COP 15 / REDD (Reducing Emissions from Deforestation and Degradation in Developing Countries)

Tip Sheet

Amazon Watch

For more information, contact:

Ada Recinos at +1.510.473.7542 or ada@amazonwatch.org


For Amazon Watch's Position Statement on COP 15, please click here

Official delegations from 192 countries – including an estimated 100 heads of state amongst them U.S. president Barack Obama – are gathering at the UN Climate Change Conference (COP15) in Copenhagen for the next two weeks to make progress toward a binding treaty to fight climate change. They are being joined by a sizable number of non-governmental organizations and Indigenous leaders calling for climate justice and the explicit recognition of Indigenous peoples' rights in the new climate change agreement.

At the center of the negotiations is a proposed mitigation mechanism to reduce greenhouse gas emissions from deforestation in the developing world, including the Amazon. REDD (Reducing Emissions from Deforestation and Degradation in Developing Countries) is being touted as the cheapest and most quick-to-implement path to cutting carbon emissions, which would pay "less-developed" countries to preserve their forests.

Advocates purport that REDD could ultimately help reduce the estimated 20 percent of the world's CO2 emissions that presently come from deforestation in countries like Brazil, Indonesia, and the Democratic Republic of Congo. But the emerging mechanisms, championed by Brazil and other members of the Coalition of Rainforest Nations, are seen as a potential threat to the rights of Indigenous and forest-dependent peoples in yet another attempt to continue business-as-usual exploitation of the region.

"If there is no full recognition and full protection for Indigenous peoples' rights, including the rights to resources, lands and territories, and there is no recognition and respect of our rights of free, prior and informed consent, we will oppose REDD," the International Indigenous Peoples Forum on Climate Change (IIPFCC) said in a statement in September.

While the details of REDD have yet to be agreed upon, there are a large number of concerns when it comes to human rights, land rights, accountability and environmental impact. A summary of each of these topics is highlighted below. To contact an expert in one of these issue areas who is currently at COP15, please email one of the contacts listed above.


  • Absence of Free, Prior and Informed Consent. Indigenous peoples territories contain most of the world's remaining tropical forests and their stewardship over millennia has led to the conservation and preservation of the planet's remaining native forests. Although the current version of the draft agreement text includes bracketed (still-negotiable) language for the protection of Indigenous peoples rights and livelihoods including their right to self-determination and the right to free, prior, and informed consent as guaranteed by the UN Declaration on the Rights of Indigenous Peoples, we are extremely concerned that powerful nations will drastically weaken such language over the course of the negotiations, ostensibly in the name of reducing the treaty length.
  • Human Rights Abuses & Displacement. REDD's carbon trading, free market model could compromise Indigenous peoples' rights to their territories and resources. As has happened with traditional conservation models, REDD programs could drastically restrict traditional customs and lifestyles, leading to displacement and impoverishment of Indigenous peoples and forest-dependent communities. The scheme is likely to exacerbate conflict over land rights with local landowners and governments. By turning forests into a highly-prized commodity, REDD could give way to forced evictions and essentially turn control over a given area of forest to private interests.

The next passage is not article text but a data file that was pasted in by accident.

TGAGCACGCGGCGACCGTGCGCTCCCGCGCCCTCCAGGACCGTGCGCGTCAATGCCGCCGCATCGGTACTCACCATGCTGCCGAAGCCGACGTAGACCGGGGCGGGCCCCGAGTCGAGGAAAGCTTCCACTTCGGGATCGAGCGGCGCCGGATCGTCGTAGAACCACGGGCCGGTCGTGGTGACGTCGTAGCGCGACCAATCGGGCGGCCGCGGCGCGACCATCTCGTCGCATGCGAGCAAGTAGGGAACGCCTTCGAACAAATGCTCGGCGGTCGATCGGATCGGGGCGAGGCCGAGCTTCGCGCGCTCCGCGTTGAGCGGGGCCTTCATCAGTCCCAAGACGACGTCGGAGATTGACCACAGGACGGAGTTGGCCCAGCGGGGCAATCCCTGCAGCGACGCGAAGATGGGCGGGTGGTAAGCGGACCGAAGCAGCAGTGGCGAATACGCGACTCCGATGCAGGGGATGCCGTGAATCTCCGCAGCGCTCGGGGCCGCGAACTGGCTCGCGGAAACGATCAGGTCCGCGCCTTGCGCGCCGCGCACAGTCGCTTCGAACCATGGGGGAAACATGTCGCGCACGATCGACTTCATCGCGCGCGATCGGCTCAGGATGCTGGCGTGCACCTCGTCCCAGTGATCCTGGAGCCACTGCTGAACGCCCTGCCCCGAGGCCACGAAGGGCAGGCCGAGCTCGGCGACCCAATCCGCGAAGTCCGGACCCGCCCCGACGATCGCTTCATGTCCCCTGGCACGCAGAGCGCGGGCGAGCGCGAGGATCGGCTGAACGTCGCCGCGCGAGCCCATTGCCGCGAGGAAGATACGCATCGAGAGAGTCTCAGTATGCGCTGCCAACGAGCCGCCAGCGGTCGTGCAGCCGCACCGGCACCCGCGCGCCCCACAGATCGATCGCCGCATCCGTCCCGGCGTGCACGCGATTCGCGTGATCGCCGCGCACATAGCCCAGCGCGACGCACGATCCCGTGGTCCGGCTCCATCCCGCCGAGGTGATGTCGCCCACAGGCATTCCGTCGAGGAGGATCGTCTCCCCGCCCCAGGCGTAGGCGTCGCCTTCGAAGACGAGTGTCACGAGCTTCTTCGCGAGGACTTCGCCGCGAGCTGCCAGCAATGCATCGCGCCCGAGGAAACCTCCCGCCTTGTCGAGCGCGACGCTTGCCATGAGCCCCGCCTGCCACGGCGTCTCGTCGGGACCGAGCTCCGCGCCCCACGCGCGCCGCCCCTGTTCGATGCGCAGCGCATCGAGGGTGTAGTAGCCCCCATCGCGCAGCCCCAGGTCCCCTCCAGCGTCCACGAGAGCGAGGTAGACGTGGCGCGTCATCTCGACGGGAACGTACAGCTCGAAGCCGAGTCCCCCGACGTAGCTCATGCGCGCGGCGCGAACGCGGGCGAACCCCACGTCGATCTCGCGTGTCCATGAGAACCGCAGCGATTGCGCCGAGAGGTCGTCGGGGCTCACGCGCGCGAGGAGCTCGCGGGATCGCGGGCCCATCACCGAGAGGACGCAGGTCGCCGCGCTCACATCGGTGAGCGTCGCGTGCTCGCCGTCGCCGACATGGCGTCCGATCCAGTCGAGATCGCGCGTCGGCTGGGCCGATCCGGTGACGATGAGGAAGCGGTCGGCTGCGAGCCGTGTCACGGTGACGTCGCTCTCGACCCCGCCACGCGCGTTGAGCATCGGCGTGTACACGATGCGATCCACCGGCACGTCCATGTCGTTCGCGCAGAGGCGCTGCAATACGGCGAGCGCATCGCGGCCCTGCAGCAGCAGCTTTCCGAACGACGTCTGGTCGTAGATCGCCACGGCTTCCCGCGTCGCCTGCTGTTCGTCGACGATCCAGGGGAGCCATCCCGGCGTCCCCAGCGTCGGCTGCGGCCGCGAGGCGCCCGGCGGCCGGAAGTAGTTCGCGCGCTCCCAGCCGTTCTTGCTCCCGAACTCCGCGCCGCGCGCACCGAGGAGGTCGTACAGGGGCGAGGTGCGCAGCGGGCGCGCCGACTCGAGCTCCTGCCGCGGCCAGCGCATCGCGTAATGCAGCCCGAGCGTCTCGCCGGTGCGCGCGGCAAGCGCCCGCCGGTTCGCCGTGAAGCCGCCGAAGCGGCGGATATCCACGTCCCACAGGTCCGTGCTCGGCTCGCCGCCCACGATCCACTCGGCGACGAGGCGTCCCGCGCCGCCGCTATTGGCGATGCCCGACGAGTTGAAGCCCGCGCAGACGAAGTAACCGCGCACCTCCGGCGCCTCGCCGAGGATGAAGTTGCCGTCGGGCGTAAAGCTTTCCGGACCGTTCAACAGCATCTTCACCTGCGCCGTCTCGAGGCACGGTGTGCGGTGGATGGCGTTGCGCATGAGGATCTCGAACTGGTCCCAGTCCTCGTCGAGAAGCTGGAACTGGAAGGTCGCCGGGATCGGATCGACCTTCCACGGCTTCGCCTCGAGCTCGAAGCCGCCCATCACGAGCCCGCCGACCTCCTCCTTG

• Threat to Native Forests - On paper at least, the latest REDD draft fails to differentiate between old-growth forests and large-scale plantations. This means old growth forests could be cut down, replanted with eucalyptus or other exotic species and apply for REDD compensation. Critics say it could lead to the deforestation in neighboring parks and forested areas, also known as leakage.
  • A Profitable and Speculative Carbon Market. The REDD rush has been fuelled by interest groups eager to pay to save emissions elsewhere, without curbing their own output of CO2 pollution. In this system, fraud is likely to be rampant (as with the Clean Development Mechanism) and actual reductions are exaggerated and often not "additional." U.S. energy companies, hotel groups, and banks have already signed deals with forest owners in order to establish their own REDD schemes – in some cases facilitated by large conservation organizations such as The Nature Conservancy.


Additional Resources: To learn more about these and other environmental and social justice issues on the table at the 2009 COP15 UN climate change conference, visit the following links:

  1. New Climate Deal Risks Impoverishing Indigenous Peoples, Global Forest Coalition, October 8, 2009
  2. REDD Forest Agreement Hits a New Low, November 6, 2009
  3. Carbon Trading: How it Works and Why it Fails - Oscar Reyes and Tamra Gilbertson, Nov 23 2009
  4. Non-paper #39, AD HOC WORKING GROUP ON LONG-TERM COOPERATIVE ACTION UNDER THE CONVENTION -Resumed seventh session Barcelona, 2-6 November 2009
  5. The Most Inconvenient Truth of All: Survival International report on adverse impacts of REDD on Indigenous peoples. November 22, 2009


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